- CEOs from coal-heavy utilities Southern Company and AEP say the historic U.S.-China climate accord could seriously compromise electric reliability, Bloomberg reports.
- Nit Akins, CEO of American Electric Power, said the EPA's timeline for cutting emissions from power plants threatens to close coal generation facilities before alternative sources are available.
- Meanwhile, a director at the World Resources Institute told Bloomberg BNA the EPA emissions targets may not be enough to comply with the U.S.-China accord. He said the agency may need to regulate methane emissions from oil and gas drilling to meet the targets in the agreement.
EPA targets for emission reductions under the clean power plan may not be enough to cut greenhouse gasses to the level stipulated in the U.S.-China accord, World Resources Institute (WRI) U.S. Climate Initiative Director Kevin Kennedy told Bloomberg BNA.
More stringent reductions from power plants and stronger vehicle efficiency standards will also be necessary, he said.
EPA is currently studying the regulation of methane emissions from oil and gas drilling. WRI concluded more emissions reductions from power plants can be obtained because the falling cost of renewables and the increased potential in energy efficiency will allow more coal plant closures.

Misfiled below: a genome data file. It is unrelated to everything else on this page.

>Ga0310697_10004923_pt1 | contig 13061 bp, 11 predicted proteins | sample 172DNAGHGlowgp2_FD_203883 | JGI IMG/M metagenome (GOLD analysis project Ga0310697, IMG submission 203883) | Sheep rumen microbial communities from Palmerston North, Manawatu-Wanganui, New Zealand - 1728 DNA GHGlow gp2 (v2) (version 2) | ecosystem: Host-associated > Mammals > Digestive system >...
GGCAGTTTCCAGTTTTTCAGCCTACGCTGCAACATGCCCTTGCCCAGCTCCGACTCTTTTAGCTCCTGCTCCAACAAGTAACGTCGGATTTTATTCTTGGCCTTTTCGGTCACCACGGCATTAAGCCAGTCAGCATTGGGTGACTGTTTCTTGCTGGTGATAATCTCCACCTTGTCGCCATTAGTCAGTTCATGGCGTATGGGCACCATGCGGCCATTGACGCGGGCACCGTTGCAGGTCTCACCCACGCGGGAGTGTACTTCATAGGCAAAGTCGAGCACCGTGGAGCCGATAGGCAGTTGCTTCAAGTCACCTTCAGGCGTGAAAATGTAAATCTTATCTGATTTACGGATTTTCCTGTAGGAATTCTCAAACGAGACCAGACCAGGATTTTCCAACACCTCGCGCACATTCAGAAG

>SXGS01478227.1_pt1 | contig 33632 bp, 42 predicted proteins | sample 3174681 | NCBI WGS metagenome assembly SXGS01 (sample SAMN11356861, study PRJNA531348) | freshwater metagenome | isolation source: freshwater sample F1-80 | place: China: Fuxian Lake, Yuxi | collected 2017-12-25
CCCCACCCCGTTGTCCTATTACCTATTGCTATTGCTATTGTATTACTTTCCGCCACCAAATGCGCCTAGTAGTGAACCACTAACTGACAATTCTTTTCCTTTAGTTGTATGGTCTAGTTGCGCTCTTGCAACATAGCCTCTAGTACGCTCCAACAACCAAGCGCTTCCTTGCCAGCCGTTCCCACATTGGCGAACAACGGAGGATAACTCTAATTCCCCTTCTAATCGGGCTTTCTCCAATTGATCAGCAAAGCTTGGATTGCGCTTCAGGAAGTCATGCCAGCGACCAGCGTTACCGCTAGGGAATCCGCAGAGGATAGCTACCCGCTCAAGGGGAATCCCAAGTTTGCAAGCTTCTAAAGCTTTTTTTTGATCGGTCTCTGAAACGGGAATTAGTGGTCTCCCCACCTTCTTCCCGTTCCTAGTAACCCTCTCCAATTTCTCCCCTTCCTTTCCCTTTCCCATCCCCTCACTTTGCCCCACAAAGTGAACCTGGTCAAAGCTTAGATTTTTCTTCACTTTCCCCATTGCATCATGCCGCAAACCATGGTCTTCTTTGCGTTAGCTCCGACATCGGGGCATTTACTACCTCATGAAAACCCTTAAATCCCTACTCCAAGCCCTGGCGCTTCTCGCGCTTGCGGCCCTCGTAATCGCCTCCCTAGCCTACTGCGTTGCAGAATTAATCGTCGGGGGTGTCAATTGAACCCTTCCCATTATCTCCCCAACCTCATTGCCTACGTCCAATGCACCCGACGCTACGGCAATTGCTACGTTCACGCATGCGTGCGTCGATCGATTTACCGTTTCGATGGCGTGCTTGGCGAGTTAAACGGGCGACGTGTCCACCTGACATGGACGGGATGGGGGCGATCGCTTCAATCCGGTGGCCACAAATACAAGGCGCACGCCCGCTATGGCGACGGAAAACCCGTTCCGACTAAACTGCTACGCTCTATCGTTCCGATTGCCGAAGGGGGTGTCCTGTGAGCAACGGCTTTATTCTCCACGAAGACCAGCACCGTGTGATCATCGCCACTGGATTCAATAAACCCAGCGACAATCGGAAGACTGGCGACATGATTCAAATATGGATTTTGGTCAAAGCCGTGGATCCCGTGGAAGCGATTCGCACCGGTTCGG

Thomas Fanning, CEO of Southern Company, said the proposed plant regulations are already too much.
“I don’t think we have the ability to maintain a reliable system” under the Clean Power Plan, he told Bloomberg.
Both President Obama and EPA Administrator Gina McCarthy say getting more emissions reductions is “ambitious but achievable” through oil and gas sector methane emissions regulations, which the EPA plans to rule on this fall in response to a White House directive.
The President’s 2025 target follows an “interagency review of the available tools.” It is lower than the European Union’s goal of cutting emissions 40% below 1990 levels by 2030.The President’s 26% below 2005 levels translates to a 13% to 16% reduction from 1990 levels.
White House climate and energy adviser John Podesta said the new U.S. target is a 2.3% to 2.8% annual decrease in emissions between 2020 and 2025 and keeps the country on track to cut emissions 80% by 2050. That means "the U.S. is doing our part to keep global temperatures from rising more than 2 degrees Celsius,” he said.
The recent China, U.S., and EU emissions cut commitments suggest the world is moving toward international consensus.